Grief is a life altering emotion, while at times such a consuming process. Presently, it has left me in phase of my life, where I'm quite possible the most loneliness and isolated I’ve ever felt. This phase made me question my own purpose, desires and dreams. I felt this questioning reason enough to quit my full time job and to buy myself a bike which sounds completely crazy because I do not have a bank account full of money to support myself or someone who I can rely on anymore. I did this because mentally I couldn’t dedicate myself to the job requirements. It sounds counter intuitive when you lean into something so painful because there really isn’t any other way to grieve. I believe grief can’t be buried, numbed and you can’t refuse to deal with it. The pain from a loss so large as your mother needs to be felt and most certainly needs to be heard. I’ve lost the most important person in my life and things are simply not the same. Questions fly through my brain like ''Who do I rely on in the times the grief feels most painful?'' and "Who'll be my saving grace when my heart aches and bleeds the most?". For now I've learnt it simply has to be me. Here’s what I choose to remember that all of those feelings matter and I now choose to feel them instead of avoiding them. Especially when they sweep over me because I’m feeling them for a reason. I now believe the pain won’t stay as unbearable, but for now it’s about simply riding it out and doing whatever I need to do. I take it one day at a time and if one day, all I do is simply breathe, then it is one day closer to finding myself again and switching my creativity back on.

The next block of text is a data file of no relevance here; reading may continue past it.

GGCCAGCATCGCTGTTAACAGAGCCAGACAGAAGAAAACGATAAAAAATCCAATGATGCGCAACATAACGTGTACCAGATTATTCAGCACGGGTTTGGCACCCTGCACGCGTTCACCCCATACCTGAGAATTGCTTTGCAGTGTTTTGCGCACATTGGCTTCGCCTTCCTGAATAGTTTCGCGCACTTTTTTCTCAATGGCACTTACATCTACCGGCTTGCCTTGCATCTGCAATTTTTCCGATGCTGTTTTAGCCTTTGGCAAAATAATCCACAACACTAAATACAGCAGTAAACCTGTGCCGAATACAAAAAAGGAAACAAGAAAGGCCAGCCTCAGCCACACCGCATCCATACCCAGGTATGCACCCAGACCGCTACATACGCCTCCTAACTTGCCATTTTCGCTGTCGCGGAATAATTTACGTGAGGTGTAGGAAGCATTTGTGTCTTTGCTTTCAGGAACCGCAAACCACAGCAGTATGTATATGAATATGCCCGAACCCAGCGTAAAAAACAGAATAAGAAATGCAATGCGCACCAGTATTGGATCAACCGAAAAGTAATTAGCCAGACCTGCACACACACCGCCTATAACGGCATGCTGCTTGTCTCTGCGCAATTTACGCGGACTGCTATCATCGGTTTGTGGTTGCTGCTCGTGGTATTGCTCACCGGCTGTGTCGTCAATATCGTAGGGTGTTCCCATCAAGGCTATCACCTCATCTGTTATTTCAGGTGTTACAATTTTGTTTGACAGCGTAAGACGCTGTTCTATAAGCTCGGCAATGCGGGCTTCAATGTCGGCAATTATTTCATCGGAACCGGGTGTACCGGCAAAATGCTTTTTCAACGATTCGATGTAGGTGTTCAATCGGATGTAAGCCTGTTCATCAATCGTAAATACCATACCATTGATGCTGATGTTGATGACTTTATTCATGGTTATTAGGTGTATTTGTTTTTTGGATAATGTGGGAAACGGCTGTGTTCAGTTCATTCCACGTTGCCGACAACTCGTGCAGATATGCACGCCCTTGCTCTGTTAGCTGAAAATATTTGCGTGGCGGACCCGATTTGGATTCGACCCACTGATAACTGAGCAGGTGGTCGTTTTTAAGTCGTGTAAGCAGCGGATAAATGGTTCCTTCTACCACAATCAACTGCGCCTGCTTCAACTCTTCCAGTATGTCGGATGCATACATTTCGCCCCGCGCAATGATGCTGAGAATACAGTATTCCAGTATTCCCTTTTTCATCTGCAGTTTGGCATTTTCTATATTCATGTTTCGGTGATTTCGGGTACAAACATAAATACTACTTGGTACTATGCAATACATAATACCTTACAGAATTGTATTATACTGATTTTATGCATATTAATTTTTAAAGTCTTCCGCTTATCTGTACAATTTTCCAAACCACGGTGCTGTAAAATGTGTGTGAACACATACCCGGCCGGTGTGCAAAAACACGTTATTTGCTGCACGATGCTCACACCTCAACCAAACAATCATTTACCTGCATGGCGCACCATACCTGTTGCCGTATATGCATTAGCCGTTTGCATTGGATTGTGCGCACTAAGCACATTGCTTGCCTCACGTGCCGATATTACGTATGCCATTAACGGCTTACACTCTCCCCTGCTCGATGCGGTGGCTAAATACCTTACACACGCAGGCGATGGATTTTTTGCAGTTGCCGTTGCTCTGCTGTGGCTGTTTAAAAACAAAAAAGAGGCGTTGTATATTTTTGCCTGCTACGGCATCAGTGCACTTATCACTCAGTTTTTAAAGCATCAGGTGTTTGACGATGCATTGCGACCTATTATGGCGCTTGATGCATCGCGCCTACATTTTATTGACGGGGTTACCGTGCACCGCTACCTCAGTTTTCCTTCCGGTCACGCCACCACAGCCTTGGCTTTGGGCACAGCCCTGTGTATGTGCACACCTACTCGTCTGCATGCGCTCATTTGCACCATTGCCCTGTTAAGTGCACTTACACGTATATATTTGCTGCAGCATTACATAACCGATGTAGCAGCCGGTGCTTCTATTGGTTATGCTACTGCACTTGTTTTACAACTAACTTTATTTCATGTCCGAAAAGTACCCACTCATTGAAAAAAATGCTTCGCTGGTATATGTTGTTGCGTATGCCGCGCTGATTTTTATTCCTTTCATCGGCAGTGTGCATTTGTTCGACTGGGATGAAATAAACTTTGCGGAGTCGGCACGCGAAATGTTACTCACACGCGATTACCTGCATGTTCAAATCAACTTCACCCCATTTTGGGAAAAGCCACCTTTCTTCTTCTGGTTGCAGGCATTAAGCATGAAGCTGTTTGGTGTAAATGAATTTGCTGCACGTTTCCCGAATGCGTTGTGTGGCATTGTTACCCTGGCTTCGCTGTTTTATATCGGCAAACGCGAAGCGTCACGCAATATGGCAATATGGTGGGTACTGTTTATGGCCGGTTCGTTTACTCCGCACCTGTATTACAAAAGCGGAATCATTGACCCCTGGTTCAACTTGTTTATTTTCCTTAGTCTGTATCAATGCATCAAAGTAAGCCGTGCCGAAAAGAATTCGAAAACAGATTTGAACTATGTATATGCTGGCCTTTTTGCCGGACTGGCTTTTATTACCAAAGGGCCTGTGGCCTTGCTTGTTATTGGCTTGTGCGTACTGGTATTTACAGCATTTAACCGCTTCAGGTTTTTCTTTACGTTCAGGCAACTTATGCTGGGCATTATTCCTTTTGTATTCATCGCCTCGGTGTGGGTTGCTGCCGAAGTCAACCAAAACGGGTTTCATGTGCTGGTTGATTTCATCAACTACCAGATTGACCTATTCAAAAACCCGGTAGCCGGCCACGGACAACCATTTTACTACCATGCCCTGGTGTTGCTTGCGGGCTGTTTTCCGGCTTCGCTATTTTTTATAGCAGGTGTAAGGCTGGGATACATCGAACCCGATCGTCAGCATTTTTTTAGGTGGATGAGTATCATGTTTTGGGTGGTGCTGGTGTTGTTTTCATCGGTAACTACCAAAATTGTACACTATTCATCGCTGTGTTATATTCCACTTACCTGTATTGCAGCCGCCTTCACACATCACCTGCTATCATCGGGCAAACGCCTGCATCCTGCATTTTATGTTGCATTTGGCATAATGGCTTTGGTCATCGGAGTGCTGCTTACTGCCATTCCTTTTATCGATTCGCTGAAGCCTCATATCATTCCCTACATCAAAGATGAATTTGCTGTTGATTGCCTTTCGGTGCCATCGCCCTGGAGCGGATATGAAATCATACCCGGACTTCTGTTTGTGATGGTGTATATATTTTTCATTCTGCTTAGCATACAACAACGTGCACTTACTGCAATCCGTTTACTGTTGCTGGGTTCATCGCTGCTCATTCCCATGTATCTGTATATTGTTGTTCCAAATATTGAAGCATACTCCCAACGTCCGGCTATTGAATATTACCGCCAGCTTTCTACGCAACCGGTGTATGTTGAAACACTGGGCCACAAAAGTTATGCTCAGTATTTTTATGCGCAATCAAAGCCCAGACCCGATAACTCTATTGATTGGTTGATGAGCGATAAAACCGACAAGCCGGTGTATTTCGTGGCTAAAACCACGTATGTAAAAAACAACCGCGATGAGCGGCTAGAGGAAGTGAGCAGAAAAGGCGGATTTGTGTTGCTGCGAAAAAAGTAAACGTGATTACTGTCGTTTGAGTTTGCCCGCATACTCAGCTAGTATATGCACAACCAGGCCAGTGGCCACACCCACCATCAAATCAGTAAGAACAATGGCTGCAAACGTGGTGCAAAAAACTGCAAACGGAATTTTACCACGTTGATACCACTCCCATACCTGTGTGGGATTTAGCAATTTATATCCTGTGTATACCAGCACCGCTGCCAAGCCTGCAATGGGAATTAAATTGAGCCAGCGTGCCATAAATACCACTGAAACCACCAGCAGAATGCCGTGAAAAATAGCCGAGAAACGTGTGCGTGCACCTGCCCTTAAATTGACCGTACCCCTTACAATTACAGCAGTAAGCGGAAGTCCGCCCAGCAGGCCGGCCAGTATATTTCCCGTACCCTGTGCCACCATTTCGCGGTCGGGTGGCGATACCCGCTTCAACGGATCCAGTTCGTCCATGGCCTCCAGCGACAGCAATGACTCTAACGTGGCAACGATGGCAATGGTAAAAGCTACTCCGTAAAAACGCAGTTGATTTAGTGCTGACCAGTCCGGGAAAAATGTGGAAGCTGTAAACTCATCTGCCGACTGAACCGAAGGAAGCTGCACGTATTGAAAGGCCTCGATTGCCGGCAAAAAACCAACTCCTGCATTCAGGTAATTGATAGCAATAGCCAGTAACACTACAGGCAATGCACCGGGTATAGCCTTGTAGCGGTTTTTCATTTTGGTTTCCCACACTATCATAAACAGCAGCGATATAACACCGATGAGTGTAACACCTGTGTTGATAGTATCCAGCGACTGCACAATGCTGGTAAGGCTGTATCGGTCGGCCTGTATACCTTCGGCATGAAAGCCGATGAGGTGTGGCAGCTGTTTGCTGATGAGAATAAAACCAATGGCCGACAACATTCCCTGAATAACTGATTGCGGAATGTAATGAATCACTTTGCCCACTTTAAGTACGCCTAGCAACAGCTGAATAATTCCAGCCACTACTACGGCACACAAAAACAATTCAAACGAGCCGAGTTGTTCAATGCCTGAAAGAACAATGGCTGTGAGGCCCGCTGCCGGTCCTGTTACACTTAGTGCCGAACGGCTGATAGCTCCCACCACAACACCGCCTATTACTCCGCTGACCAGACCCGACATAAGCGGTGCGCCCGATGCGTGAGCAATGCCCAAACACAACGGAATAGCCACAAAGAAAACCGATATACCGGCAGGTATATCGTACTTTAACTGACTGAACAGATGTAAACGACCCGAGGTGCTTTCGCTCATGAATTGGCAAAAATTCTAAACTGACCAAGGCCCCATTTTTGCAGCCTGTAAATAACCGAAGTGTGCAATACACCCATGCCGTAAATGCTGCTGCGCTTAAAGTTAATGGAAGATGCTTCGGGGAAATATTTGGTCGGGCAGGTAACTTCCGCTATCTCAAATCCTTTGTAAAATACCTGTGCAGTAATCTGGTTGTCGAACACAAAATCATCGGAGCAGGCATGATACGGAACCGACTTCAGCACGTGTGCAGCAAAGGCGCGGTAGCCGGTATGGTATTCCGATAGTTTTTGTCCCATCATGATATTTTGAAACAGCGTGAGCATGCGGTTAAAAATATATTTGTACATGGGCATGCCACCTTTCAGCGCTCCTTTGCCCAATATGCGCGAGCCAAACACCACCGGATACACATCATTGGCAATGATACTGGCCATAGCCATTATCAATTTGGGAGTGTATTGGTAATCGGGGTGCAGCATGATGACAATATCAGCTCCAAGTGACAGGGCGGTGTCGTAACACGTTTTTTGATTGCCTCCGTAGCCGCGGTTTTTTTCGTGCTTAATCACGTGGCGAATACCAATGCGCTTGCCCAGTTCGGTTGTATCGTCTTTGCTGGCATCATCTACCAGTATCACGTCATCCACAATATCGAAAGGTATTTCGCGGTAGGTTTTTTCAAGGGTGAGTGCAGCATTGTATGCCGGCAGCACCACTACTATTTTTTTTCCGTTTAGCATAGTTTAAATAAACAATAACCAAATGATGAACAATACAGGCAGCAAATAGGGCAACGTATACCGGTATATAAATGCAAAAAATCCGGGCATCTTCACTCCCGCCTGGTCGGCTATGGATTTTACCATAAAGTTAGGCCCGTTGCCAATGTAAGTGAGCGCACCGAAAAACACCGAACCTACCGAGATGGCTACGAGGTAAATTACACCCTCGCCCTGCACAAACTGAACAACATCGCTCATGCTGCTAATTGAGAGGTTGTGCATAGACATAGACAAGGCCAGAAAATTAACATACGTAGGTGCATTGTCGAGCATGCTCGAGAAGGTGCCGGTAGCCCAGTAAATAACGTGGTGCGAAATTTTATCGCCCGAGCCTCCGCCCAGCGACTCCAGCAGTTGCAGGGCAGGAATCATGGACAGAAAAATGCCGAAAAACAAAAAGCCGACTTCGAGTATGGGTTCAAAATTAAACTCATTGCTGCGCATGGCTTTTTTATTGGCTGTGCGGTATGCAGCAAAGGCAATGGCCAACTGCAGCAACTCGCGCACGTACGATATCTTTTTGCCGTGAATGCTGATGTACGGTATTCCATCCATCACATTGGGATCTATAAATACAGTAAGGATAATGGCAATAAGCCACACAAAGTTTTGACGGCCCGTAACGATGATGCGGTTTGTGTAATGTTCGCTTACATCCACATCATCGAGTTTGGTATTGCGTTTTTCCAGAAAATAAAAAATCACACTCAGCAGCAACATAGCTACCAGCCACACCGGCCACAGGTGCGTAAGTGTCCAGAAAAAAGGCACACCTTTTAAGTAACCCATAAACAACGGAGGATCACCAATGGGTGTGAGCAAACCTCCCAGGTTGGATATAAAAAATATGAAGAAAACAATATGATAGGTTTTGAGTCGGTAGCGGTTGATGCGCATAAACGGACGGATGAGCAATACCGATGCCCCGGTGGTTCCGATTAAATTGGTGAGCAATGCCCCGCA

Reference List 


Carson, S. 2010. Your Creative Brain. [Online]. [30 October 2019]. Available from: https://www.shelleycarson.com


Watson, S. 2010. Head Space . [Online]. [30 October 2019]. Available from: https://www.headspace.com/blog/2017/04/18/grief-creativity-together/


Buffalo, T. 2019. Statue Melancholy, the emptiness that incapacitates us through grief. [Online]. [30 October 2019]. Available from: https://www.penwellgabeltopeka.com/Blog/6245/Melancoliesculpture